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a group of ascomycetous fungi whose fruiting bodies—perithecia—open at the apex by a pore or crack. There are about 640 genera, embracing 6,000 species (according to other data, up to 10,000 species). The fruiting bodies are formed either directly on the hyphae of the mycelium or inside a special mass of hyphae—the stroma. Sporebearing is ascous or, in many species, conidial (as in imperfect fungi). Many species in the conidial stage parasitize higher plants; after the plant dies, they develop as saprophytes and by spring form asci. Thus the fungus is able to exist under the most diverse ecological conditions.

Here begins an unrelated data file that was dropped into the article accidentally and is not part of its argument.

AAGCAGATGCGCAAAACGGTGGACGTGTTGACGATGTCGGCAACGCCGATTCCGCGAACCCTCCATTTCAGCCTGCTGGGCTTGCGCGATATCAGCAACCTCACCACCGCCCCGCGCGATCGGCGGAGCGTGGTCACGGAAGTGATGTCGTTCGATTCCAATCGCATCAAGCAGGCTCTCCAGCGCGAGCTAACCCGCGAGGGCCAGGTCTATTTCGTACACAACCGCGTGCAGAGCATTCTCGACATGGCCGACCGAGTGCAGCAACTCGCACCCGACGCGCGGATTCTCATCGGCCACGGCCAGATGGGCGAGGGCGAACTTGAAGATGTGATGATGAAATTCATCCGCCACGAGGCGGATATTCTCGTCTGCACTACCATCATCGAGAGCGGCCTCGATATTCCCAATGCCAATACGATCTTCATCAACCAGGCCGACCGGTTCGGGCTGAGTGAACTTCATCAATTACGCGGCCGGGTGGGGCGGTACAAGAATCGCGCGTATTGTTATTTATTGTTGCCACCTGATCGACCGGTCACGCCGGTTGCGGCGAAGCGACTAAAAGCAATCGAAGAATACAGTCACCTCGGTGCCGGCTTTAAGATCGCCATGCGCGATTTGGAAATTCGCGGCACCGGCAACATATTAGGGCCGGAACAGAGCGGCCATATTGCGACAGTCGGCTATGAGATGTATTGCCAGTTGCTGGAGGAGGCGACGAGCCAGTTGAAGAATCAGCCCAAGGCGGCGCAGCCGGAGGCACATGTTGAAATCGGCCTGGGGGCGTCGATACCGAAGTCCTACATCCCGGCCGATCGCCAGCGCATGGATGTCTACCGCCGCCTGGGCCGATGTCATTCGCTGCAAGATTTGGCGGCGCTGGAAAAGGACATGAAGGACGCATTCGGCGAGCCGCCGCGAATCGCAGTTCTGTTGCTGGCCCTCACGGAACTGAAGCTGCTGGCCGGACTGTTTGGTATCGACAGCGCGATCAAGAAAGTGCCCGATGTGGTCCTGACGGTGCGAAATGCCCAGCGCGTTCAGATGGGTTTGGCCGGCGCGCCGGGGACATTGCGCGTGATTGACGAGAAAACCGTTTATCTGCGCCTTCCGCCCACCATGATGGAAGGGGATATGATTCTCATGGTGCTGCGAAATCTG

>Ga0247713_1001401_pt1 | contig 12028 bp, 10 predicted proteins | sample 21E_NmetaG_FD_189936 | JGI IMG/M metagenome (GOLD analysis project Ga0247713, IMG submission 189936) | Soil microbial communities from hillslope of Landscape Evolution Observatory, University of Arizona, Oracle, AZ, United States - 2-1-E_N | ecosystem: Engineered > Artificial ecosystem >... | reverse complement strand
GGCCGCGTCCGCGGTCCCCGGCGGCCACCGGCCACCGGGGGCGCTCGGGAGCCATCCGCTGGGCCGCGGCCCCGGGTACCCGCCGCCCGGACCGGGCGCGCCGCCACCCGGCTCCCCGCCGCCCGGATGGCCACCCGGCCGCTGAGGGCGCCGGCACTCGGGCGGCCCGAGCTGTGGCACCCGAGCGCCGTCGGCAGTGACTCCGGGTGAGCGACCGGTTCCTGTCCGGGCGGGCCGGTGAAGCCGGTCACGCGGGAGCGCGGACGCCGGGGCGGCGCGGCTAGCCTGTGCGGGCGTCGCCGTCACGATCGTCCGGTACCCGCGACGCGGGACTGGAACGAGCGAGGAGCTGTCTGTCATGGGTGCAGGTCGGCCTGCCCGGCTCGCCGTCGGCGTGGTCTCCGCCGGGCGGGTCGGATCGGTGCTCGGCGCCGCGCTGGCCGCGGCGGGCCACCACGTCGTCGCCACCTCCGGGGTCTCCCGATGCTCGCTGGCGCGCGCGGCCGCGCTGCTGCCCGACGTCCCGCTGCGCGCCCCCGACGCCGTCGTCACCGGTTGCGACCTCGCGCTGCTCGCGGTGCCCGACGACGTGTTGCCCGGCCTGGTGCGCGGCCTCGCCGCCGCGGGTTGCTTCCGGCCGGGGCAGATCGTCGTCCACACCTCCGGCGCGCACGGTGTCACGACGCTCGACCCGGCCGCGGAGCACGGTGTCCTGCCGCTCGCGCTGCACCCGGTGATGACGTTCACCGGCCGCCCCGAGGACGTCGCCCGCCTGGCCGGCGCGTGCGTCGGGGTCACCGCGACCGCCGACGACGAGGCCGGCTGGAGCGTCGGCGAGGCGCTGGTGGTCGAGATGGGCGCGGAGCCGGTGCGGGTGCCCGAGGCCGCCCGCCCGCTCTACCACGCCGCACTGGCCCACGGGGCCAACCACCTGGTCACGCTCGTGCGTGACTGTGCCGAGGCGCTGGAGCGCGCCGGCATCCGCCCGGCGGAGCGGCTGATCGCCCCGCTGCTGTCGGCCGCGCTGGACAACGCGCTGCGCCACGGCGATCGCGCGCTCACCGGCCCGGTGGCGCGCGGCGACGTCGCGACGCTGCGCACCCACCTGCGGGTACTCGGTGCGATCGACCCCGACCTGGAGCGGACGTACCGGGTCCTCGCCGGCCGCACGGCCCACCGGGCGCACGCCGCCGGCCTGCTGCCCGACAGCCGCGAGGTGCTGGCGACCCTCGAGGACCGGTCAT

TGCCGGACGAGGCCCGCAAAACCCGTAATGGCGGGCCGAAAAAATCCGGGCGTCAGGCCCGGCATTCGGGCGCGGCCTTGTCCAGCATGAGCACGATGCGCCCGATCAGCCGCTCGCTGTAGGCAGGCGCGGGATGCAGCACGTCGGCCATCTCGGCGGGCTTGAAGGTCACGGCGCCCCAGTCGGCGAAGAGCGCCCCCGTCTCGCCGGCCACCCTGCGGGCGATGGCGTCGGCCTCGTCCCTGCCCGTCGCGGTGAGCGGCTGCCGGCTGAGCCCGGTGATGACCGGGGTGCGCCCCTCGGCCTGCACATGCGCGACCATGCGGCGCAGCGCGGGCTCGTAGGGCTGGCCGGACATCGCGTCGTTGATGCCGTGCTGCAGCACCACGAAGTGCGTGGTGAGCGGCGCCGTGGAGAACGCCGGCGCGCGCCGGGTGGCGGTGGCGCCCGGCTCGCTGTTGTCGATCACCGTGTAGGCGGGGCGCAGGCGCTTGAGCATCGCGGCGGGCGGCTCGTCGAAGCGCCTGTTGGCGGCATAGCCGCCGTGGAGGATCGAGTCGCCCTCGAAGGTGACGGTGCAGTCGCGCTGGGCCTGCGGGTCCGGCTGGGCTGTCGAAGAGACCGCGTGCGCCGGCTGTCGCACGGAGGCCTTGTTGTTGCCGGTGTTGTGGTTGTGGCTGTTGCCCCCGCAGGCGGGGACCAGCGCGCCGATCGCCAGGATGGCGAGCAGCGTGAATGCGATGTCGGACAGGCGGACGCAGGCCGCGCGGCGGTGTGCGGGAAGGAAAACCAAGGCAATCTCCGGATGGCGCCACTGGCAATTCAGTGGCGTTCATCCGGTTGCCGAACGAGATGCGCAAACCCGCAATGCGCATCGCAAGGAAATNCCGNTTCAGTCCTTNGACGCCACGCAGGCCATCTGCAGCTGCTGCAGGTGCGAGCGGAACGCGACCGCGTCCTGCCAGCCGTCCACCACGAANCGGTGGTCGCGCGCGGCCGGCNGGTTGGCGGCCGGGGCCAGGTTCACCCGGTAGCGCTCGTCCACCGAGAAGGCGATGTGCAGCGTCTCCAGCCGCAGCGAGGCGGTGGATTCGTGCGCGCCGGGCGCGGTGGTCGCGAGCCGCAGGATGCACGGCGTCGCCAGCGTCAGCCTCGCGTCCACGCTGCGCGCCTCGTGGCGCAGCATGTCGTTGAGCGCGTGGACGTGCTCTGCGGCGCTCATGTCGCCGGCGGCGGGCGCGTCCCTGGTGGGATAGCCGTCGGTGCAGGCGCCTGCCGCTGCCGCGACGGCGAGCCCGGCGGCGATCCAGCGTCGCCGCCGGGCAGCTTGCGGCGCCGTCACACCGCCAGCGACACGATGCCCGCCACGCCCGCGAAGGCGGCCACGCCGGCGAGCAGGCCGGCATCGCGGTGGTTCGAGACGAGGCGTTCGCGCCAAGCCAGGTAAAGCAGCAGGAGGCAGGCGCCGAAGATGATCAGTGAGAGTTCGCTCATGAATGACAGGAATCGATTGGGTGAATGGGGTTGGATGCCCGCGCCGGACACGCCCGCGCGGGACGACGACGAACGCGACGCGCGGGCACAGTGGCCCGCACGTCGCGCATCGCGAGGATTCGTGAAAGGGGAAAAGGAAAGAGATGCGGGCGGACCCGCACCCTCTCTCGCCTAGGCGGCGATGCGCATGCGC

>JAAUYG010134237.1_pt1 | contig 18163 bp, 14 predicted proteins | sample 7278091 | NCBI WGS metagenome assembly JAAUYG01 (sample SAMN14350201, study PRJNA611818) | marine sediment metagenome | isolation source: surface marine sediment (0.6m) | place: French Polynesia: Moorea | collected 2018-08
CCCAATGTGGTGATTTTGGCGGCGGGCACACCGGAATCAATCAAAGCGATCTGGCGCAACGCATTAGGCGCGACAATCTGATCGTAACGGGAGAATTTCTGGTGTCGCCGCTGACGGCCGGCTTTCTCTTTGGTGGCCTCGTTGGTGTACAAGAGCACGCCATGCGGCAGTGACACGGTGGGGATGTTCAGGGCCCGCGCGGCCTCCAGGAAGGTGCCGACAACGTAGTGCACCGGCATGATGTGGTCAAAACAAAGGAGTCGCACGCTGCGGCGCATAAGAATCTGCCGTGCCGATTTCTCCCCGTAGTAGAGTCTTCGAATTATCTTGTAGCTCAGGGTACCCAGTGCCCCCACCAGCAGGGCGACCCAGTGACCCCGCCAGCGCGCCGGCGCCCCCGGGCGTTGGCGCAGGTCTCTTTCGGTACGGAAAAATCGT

The majority of Pyrenomycetes are saprophytes and live predominantly on plant substrates. Together with other microorganisms, they play a role in the cycle of matter. Parasitic species are extremely destructive. For example, Claviceps purpurea, whose sclerotia contain alkaloids, are toxic to man and lower animals (ergotism). Epichloë typhina is the causative agent of cattail disease, a fungus infection of grasses. Some species of Nectria, Eutypa, Nummularia, Diatrype, and Valsa cause cancer and necrosis of trees and shrubs. Species of the order Coryneliales are the causative agents of many tropical plant diseases. Ceratocystis ulmi, or Ceratostomella ulmi, causes the dessication of Ulmaceae, Calonectria graminicola causes snow mold of winter plantings, and species of Phyllachora produce leaf spot in cereals. Species of Cordyceps parasitize insect larvae and fungi, and species of Nitschkia live on some fungi. The fungi Neurospora crassa and N. sitophila, widely used in biochemical and genetic research, belong to Pyrenomycetes. Many species of Pyrenomycetes are mycobionts of lichens.
V. A. MEI’NIK